“Humility consists in being precisely the person you actually are before God, and since no two people are alike, if you have the humility to be like yourself, you will not be like anyone else in the whole universe… To the truly humble man the ordinary ways and customs and habits of men are not a matter for conflict. The saints do not get excited about the things that people eat and drink, wear on their bodies, or hang on the walls of their houses. To make conformity or non-conformity with others in these accidents a matter of life and death is to fill your interior life with confusion and noise. Ignoring all this as indifferent, the humble man takes whatever there is in the world that helps him to find God and leaves the rest aside… It is not humility to insist on being someone that you are not. It is as much as saying that you know better than God who you are and who you ought to be…” ~Fr. Thomas Merton, OCSO
Monday, May 16 ~ Seventh Week in Ordinary Time
Holy Gospel: Mark 9:14-29 As Jesus came down from the mountain with Peter, James, John and approached the other disciples, they saw a large crowd around them and scribes arguing with them. Immediately on seeing him, the whole crowd was utterly amazed. They ran up to him and greeted him. He asked them, “What are you arguing about with them?” Someone from the crowd answered him, “Teacher, I have brought to you my son possessed by a mute spirit. Wherever it seizes him, it throws him down; he foams at the mouth, grinds his teeth, and becomes rigid. I asked your disciples to drive it out, but they were unable to do so.” He said to them in reply, “O faithless generation, how long will I be with you? How long will I endure you? Bring him to me.” They brought the boy to him. And when he saw him, the spirit immediately threw the boy into convulsions. As he fell to the ground, he began to roll around and foam at the mouth. Then he questioned his father, “How long has this been happening to him?” He replied, “Since childhood. It has often thrown him into fire and into water to kill him. But if you can do anything, have compassion on us and help us.” Jesus said to him, “‘If you can!’ Everything is possible to one who has faith.” Then the boy’s father cried out, “I do believe, help my unbelief!” Jesus, on seeing a crowd rapidly gathering, rebuked the unclean spirit and said to it, “Mute and deaf spirit, I command you: come out of him and never enter him again!” Shouting and throwing the boy into convulsions, it came out. He became like a corpse, which caused many to say, “He is dead!” But Jesus took him by the hand, raised him, and he stood up. When he entered the house, his disciples asked him in private, “Why could we not drive the spirit out?” He said to them, “This kind can only come out through prayer.”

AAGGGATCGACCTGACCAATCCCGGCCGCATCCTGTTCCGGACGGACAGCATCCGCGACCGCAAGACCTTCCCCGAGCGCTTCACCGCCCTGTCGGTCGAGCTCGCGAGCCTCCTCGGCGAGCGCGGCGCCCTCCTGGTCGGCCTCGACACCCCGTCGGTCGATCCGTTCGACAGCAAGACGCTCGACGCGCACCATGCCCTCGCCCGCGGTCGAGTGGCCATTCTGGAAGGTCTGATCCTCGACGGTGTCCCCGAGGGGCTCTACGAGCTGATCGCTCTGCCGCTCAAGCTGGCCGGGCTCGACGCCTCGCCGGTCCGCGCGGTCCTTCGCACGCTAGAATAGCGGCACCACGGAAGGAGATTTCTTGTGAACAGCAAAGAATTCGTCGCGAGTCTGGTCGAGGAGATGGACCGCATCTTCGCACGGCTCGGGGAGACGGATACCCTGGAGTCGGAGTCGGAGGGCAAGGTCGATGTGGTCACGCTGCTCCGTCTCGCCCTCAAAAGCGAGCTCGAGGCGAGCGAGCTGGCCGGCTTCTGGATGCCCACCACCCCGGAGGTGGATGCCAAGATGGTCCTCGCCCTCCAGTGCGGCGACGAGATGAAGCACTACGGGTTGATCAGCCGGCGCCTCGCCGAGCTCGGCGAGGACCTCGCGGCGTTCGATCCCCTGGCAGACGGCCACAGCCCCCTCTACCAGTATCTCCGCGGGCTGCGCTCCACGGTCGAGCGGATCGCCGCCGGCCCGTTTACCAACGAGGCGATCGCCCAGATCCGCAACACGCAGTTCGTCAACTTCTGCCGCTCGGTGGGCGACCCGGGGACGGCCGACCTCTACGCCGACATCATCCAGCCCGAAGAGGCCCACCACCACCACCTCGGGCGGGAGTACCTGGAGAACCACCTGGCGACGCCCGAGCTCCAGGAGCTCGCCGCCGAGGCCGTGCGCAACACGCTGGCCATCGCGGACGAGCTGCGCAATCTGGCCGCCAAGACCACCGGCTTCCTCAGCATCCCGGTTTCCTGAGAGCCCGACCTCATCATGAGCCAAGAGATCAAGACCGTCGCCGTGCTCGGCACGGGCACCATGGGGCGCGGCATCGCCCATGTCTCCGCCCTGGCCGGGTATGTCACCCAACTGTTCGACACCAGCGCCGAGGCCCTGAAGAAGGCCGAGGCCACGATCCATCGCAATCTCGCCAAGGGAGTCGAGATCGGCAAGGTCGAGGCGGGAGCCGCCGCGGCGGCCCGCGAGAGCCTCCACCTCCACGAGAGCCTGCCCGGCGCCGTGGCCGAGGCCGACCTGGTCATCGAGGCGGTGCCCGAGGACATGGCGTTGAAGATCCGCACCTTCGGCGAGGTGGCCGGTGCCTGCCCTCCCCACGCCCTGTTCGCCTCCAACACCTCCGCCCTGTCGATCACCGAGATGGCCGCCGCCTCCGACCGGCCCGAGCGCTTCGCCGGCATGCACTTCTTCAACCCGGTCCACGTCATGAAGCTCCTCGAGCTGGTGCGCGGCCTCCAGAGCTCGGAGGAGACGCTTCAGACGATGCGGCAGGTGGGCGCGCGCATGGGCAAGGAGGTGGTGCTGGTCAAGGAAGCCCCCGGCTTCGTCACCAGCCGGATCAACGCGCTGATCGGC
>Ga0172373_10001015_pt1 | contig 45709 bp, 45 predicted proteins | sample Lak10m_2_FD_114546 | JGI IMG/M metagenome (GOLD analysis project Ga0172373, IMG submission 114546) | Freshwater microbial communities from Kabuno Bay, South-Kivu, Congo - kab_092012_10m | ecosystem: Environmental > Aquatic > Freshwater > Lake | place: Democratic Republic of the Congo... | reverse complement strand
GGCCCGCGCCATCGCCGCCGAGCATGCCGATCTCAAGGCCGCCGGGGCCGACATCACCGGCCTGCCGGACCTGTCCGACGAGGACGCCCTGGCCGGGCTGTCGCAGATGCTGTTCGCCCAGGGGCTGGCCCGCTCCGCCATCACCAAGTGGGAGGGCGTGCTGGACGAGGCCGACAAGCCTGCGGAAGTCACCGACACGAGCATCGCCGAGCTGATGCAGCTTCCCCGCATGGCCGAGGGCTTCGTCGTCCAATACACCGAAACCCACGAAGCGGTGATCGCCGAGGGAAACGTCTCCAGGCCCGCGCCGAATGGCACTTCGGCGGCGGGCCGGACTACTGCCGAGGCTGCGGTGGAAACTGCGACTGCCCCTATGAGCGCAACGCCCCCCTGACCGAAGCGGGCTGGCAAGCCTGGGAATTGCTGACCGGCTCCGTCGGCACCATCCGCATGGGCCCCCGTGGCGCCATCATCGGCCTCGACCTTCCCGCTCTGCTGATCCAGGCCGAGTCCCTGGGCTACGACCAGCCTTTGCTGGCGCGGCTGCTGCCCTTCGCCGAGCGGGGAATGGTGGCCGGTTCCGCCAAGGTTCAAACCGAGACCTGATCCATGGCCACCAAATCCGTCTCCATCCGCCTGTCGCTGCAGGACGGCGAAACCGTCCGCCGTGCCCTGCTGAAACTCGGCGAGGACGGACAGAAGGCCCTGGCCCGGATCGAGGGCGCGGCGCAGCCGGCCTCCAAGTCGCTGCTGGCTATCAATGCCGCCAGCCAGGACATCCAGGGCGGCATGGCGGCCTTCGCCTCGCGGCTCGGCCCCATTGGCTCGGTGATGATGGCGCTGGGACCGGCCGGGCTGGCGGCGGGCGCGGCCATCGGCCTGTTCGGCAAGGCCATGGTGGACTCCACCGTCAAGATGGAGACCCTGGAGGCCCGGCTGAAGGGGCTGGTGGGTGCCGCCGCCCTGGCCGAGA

Meditation: Notice that when Jesus rebuked the evil spirit, the boy, at first, seemed to get worse rather than better as he went into a fit of convulsion. Saint Peter Chrysologus, a Father of the Church, reflects on this incident: “Though it was the boy who fell on the ground, it was the devil in him who was in anguish. The possessed boy was merely convulsed, while the usurping spirit was being convicted by the awesome judge. The captive was detained, but the captor was punished. Through the wrenching of the human body, the punishment of the devil was made manifest.” God promises us freedom from oppression, especially the oppression of sin and evil that rob us of faith, joy, and peace with God. The Lord invites us, as he did this boy’s father, to pray with expectant faith. Do you trust in God’s unfailing love and mercy?
Prayer: Grant, we pray, almighty God, that, always pondering spiritual things, we may carry out in both word and deed that which is pleasing to you. Through our Lord Jesus Christ, your Son, who lives and reigns with you in the unity of the Holy Spirit, one God, for ever and ever. Amen.
Contemplation: What kind of faith does the Lord expect from each of us, especially when we meet challenges and difficulties? Inevitably there will be times when each of us cause disappointment to others. In this gospel incident the disciples of Jesus brought disappointment to a pleading father because they failed to heal his epileptic son. Jesus’ response seemed stern; but it was really tempered with love and compassion. We see at once both Jesus’ dismay with the disciples’ lack of faith and his concern to meet the need of this troubled boy and his anguished father. Jesus recognized the weakness of the father’s faith and at the same time challenged him to pray boldly with expectant faith: “All things are possible to him who believes!” Saint Augustine, in his commentary on this passage, reminds us that prayer and faith go together: “Where faith fails, prayer perishes. For who prays for that in which he does not believe? ..So then in order that we may pray, let us believe, and let us pray that this same faith by which we pray may not falter.” The Lord gives us his Holy Spirit that we may have the confidence and boldness we need to ask our heavenly Father for his help and grace. Do you trust in God’s love and care for you and pray with expectant faith that he will give you what you need?